Thursday, 4 April 2013

A new measure of "social class"

There you go! In the first paragraph of Mike Savage et al's paper on a new model of social class they cite Richard Wilkinson and Kate Pickett as authorities on health inequality. As pointed out in my last blog, Wilkinson's work has never been about health inequality.
Anyone who read my last blog will also anticipate my reaction to using the term 'social class' to refer to cultural dimensions of social inequality. I just think it is so much less confusing to stick to calling social class what the official UK Statistics Office has defined and validated, i.e. employment relations and conditions.
But OK, let's call the new measure a measure of social position, the general term I like to use to refer to all dimensions of inequality whether they be cultural, economic or occupational.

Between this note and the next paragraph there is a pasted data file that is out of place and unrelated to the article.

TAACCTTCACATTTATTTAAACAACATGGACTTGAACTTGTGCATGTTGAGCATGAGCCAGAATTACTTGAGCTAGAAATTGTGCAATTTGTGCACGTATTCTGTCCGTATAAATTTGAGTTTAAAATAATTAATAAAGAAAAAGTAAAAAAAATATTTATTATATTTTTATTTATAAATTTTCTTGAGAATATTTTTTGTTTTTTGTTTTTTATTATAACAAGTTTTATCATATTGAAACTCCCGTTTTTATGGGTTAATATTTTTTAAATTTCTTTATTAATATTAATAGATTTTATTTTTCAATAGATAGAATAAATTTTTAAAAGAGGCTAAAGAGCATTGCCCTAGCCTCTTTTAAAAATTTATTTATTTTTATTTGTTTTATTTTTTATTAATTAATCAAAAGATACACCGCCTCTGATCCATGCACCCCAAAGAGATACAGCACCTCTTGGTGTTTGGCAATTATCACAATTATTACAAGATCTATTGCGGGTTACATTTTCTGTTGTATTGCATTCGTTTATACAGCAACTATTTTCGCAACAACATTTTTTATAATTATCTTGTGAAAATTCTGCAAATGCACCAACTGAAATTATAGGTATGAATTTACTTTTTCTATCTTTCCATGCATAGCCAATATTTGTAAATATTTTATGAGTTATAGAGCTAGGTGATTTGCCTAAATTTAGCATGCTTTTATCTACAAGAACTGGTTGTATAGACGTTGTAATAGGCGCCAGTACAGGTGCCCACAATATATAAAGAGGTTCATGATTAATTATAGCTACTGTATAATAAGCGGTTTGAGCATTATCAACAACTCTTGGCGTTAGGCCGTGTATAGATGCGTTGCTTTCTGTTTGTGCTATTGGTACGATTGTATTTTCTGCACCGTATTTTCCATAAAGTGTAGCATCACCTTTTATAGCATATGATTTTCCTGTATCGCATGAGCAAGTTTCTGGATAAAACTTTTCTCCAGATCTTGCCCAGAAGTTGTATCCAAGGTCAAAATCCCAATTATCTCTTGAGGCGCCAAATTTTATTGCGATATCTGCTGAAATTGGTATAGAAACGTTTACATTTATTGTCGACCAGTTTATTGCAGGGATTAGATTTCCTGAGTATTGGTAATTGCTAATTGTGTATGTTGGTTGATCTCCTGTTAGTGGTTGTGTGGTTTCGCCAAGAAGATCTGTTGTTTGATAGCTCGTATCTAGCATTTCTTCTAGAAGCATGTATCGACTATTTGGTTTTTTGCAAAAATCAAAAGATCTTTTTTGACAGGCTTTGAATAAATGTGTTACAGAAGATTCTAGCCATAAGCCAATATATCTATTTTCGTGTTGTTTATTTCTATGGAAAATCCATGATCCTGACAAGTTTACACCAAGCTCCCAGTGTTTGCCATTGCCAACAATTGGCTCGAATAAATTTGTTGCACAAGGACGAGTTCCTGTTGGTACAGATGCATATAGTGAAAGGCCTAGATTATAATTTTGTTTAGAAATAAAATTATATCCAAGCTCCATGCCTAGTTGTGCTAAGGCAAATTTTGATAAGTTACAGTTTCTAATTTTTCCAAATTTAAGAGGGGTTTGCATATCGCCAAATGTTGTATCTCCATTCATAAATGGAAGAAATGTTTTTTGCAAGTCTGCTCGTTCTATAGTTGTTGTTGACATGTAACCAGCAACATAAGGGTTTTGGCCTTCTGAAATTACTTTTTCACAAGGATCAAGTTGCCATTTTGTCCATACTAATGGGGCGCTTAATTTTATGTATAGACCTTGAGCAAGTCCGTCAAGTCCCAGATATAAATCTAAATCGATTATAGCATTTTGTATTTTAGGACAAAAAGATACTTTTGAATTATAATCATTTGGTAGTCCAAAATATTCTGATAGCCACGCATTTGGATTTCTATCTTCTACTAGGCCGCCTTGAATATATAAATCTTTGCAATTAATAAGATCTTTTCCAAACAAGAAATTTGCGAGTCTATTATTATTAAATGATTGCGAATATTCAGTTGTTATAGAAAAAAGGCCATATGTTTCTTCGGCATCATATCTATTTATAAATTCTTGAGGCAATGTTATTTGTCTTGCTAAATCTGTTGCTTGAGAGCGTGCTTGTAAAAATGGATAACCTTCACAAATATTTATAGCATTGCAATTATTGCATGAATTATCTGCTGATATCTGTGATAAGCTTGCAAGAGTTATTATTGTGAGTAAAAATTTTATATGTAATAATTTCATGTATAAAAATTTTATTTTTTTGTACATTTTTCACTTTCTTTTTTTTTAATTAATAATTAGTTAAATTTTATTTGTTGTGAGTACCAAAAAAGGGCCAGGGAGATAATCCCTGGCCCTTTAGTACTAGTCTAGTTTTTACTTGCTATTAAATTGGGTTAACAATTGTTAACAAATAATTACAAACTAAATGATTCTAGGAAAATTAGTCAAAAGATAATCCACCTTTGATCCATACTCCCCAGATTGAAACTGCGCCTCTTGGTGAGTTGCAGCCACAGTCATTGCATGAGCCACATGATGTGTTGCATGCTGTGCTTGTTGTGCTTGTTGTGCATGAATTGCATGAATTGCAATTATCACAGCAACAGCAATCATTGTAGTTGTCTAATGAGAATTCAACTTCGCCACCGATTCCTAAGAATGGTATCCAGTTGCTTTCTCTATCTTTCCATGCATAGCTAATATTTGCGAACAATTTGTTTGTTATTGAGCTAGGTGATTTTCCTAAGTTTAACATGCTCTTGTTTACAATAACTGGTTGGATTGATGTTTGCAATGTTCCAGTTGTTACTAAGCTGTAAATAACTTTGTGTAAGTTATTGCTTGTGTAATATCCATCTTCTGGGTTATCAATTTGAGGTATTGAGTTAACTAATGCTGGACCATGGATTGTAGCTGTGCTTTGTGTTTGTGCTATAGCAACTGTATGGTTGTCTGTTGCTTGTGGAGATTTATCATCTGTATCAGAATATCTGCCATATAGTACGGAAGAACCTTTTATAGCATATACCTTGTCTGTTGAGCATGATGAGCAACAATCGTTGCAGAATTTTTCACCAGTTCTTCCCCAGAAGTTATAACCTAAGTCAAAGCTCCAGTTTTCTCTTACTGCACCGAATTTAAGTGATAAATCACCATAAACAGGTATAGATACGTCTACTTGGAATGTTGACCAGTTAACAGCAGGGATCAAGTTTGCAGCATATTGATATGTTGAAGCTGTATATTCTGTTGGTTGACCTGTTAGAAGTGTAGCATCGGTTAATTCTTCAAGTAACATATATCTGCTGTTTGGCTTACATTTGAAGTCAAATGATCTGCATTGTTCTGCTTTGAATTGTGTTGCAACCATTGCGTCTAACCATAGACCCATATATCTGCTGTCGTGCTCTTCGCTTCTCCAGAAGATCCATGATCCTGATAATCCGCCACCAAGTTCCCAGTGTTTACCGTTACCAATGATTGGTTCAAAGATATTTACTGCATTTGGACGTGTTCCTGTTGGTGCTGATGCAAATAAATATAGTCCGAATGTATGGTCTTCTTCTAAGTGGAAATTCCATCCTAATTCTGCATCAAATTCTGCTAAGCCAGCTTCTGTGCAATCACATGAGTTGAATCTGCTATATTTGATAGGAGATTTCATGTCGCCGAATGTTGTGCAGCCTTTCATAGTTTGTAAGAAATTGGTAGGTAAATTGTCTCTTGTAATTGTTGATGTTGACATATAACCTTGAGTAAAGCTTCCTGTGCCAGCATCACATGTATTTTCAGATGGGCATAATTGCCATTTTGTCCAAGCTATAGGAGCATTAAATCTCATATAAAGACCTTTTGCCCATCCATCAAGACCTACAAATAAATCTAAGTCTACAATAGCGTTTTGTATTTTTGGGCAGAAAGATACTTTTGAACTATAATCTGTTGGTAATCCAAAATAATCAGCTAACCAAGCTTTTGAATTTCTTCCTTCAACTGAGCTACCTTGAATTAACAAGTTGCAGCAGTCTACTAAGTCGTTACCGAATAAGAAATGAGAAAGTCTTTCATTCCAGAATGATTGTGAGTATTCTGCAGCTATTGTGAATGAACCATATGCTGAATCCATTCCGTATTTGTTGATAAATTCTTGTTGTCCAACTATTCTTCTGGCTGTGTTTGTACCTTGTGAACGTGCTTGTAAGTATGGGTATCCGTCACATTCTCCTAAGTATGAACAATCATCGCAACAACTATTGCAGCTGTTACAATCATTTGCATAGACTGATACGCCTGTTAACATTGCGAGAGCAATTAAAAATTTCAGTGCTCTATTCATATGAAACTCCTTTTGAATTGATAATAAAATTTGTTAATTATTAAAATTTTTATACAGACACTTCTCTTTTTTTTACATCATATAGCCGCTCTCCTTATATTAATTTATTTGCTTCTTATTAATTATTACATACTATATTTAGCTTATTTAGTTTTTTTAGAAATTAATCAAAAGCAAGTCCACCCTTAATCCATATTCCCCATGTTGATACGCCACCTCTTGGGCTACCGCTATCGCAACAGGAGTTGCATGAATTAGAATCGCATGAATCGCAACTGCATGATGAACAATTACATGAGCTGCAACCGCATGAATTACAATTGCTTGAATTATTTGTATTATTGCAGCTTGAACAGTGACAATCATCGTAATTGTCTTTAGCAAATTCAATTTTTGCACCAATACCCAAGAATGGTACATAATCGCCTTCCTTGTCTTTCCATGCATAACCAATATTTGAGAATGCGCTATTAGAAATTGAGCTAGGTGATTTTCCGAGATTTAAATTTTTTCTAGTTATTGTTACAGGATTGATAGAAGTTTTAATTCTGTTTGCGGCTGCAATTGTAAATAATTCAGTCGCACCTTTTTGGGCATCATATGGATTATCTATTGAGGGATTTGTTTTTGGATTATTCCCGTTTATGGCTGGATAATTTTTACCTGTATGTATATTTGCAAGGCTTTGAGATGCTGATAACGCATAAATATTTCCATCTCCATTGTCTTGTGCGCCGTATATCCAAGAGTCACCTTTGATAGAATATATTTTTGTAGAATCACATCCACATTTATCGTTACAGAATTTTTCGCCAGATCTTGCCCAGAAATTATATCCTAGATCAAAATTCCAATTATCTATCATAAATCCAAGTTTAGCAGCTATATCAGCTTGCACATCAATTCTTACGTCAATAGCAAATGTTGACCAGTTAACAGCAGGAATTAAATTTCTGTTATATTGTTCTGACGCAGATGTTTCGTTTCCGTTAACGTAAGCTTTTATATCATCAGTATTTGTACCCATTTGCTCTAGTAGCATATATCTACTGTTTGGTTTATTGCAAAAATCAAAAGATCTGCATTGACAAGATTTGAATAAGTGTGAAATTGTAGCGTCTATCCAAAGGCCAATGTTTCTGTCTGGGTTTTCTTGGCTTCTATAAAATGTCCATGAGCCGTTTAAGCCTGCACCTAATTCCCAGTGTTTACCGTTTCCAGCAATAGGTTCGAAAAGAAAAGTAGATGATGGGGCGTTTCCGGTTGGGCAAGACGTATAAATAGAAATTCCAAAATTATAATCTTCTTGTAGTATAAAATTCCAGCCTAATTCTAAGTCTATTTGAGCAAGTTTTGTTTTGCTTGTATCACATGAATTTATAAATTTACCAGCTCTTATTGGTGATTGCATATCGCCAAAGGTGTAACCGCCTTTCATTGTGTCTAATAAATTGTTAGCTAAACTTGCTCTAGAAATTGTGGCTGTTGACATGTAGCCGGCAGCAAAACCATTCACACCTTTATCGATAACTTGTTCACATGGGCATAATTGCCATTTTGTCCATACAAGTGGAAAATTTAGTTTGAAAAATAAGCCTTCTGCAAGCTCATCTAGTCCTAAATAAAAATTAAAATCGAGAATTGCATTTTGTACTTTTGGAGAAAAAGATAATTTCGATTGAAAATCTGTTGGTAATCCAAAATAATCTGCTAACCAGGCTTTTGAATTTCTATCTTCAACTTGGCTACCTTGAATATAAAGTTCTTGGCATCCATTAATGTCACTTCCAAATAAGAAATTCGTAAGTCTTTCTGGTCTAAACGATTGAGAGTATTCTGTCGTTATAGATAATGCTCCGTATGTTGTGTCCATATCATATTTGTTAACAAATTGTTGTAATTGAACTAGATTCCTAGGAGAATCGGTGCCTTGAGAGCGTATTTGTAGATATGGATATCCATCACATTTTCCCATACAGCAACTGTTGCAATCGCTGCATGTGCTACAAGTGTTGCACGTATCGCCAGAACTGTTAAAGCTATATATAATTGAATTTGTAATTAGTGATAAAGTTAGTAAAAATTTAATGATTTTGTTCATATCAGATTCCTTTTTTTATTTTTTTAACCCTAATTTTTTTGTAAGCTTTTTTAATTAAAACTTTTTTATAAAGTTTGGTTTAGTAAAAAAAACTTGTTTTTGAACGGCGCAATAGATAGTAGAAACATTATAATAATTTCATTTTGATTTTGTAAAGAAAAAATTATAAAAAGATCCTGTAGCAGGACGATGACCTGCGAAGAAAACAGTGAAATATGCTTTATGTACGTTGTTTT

It is great that the authors start out from a sound knowledge of Goldthorpe and colleagues clear definition and measurement of social class which has provided the present official UK measure (the NS-SEC). Why after all this do they think we need another measure?
Firstly, the NS-SEC does badly in predicting cultural activities and identities. The simple answer to this is that it is not supposed to. Whether or not a class measure based on occupation is related to cultural identity is an empirical matter. Secondly, the NS-SEC does not tell us who is in the 'elite'. I think anyone who uses it would agree with this. Thirdly, economists don't like the NS-SEC. I can surely attest to the truth of this: no record of occupation was recorded in the whole of the English Longitudinal Study of Aging (ELSA) life-grid while the sociologists took their eye off the design. Economists only think of income and wealth, not social class, which is fine, that is their discipline. Another criticism of the Erikson-Goldthorpe-Portocarrero (EGP) class schema (from which the NS-SEC is derived but in a rather distant form) is that it overdoes the manual-non-manual divide. I think John Goldthorpe would agree with this, I certainly do, and it is one reason why the NS-SEC does not have a manual-non-manual divide at all.